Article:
Machine learning (ML) modeling is challenging – we know from experience! From wrangling data to choosing an appropriate ML algorithm, and then debugging and iterating on it, it can be a daunting task to create or update your model.
Solving these types of issues is what fueled us to create PerceptiLabs, a visual API and GUI for TensorFlow, and it’s what continues to drive our innovation and passion for making the ML modeling process easier, quicker, and even more fun.
In this blog, we want to share with you what we think are the top four ML modeling challenges today, and how they can make your life difficult or at least very challenging, namely:
- Visualizing the Model Architecture
- Debugging Models
- Working with Hyperparameters and Low-Level Code
- Working With Large and Sophisticated Models
Then we'll show you how PerceptiLabs solves them.
Figure 1: The PerceptiLabs visual ML modeling tool, in all its glory (Image source: PerceptiLabs).
Challenge #1: Visualizing the Model Architecture
Lots of frameworks and tools have been devised to help people build and train their ML models, but most of these still fall short when it comes to visualizing how the model is architected.
Keras for example, offers a high-level API built on top of TensorFlow, but despite its abstractions, Keras is still a programmer-oriented framework which inherently limits your ability to visualize models. Here is what it currently provides to visualize a model:
- A function to render TensorFlow's underlying data flow graph to an image file.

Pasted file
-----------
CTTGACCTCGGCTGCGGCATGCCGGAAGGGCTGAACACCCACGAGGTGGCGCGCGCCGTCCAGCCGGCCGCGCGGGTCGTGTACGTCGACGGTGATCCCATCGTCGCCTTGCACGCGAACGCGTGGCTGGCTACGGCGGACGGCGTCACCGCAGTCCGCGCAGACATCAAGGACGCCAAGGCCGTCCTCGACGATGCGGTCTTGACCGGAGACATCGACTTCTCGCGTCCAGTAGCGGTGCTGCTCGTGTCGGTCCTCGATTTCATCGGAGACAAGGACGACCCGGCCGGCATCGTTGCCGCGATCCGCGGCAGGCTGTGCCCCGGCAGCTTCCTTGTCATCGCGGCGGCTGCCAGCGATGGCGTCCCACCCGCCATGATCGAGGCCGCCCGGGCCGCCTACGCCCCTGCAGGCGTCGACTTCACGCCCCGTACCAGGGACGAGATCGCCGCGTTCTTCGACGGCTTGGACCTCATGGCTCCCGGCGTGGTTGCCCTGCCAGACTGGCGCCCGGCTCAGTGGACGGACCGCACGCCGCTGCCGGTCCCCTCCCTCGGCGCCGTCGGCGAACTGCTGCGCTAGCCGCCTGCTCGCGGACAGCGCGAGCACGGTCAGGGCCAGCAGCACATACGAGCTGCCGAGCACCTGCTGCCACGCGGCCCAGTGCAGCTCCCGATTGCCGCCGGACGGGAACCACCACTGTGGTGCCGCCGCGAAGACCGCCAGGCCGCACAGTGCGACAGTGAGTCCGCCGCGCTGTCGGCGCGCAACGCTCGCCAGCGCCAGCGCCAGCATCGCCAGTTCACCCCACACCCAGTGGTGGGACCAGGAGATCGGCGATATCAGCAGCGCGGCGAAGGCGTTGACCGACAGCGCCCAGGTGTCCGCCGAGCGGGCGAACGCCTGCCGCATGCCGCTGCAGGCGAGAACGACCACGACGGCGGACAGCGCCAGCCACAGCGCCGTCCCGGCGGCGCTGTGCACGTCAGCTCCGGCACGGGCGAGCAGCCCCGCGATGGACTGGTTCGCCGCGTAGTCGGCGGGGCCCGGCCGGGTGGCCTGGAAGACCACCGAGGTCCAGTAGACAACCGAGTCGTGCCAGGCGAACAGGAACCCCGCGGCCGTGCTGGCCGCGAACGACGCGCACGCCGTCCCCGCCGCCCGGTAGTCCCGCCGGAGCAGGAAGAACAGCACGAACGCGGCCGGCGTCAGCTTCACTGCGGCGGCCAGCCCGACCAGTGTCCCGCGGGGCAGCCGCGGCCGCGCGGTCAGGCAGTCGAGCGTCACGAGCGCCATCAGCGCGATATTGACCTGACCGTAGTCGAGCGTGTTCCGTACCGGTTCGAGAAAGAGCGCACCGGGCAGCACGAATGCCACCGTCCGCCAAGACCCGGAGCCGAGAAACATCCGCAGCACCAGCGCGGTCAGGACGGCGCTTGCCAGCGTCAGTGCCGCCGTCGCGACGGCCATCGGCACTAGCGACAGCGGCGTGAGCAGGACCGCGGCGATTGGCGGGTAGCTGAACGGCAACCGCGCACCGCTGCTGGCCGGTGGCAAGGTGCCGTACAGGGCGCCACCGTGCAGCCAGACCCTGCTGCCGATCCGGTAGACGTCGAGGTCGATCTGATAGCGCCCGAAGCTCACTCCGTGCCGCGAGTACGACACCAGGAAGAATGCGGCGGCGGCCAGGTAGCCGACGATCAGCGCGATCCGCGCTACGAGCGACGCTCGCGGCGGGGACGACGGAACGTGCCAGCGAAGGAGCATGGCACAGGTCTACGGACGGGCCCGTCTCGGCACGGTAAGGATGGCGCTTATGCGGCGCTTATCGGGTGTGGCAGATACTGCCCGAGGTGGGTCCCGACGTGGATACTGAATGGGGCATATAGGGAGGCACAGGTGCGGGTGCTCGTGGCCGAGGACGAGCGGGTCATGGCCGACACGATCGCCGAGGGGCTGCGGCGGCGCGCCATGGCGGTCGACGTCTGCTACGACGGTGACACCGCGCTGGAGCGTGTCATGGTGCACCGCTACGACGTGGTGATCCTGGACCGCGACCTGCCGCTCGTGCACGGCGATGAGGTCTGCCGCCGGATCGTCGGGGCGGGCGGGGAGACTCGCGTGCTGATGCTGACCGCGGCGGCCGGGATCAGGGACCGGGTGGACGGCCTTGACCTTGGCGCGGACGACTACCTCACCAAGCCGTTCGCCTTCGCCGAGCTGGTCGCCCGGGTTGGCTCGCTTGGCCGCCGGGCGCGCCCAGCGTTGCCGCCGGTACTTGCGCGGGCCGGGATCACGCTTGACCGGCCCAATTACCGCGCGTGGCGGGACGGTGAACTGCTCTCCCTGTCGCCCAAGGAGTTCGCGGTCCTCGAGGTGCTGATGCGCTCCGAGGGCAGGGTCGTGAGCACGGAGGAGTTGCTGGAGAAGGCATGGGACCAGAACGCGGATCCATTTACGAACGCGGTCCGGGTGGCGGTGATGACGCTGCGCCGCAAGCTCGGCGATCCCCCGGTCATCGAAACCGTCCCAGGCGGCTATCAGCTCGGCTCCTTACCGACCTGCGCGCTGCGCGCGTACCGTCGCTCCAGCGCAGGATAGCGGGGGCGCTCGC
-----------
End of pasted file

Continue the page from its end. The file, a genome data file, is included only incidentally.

- Model.summary() to print a text-based summary of the model to the console window.
- Simple print() calls to output debugging information to the console window.
While all three methods are useful, they generally don’t provide enough information for you to really understand your model's architecture. In addition, all three methods must be invoked at runtime. In other words, you must add code to your script to invoke them, and the whole script must be run, often to completion, before output is generated. And if you are training a large model, then it can be a long wait for that output.
Another tool which is gaining popularity is TensorBoard, TensorFlow's visualization toolkit.
Figure 2: A data flow graph view in TensorBoard (Image Source: Google Developers).
TensorBoard provides a browser-based UI for tuning, visualizing, and training models, and includes a rich set of views like histograms, scalars, and distributions. It also has a data flow graph view of the model, though some report that the graph can be difficult to follow, especially for larger models. Like Keras, TensorBoard must be invoked at runtime via the programmer's script and requires that the model be trained before TensorBoard can display output. This output may not provide the necessary level of granularity to identify where specific issues are being introduced in the model.
In addition to all of this, thinking of a model in terms of a data flow graph may not be the right level of abstraction for all users. This is why PerceptiLabs' introduced the concept of a visual API comprised of Components which wrap the underlying TensorFlow code into higher level abstractions like data sources, ML algorithms, math operations, etc. In doing so, as an ML practitioner, you can focus on how your data will be transformed and trained, without having to worry about micro-level details such as how tensors flow in and output operations.
This is why model visualization is at the heart of PerceptiLabs visual modeling workflow. By building the model through PerceptiLabs' drag and drop interface, the whole model is always visible, without having to invoke and wait for specialized output calls. An additional benefit is that you can organize the layout of the model's Components in a way that makes sense to you, rather than relying on auto-generated graphs.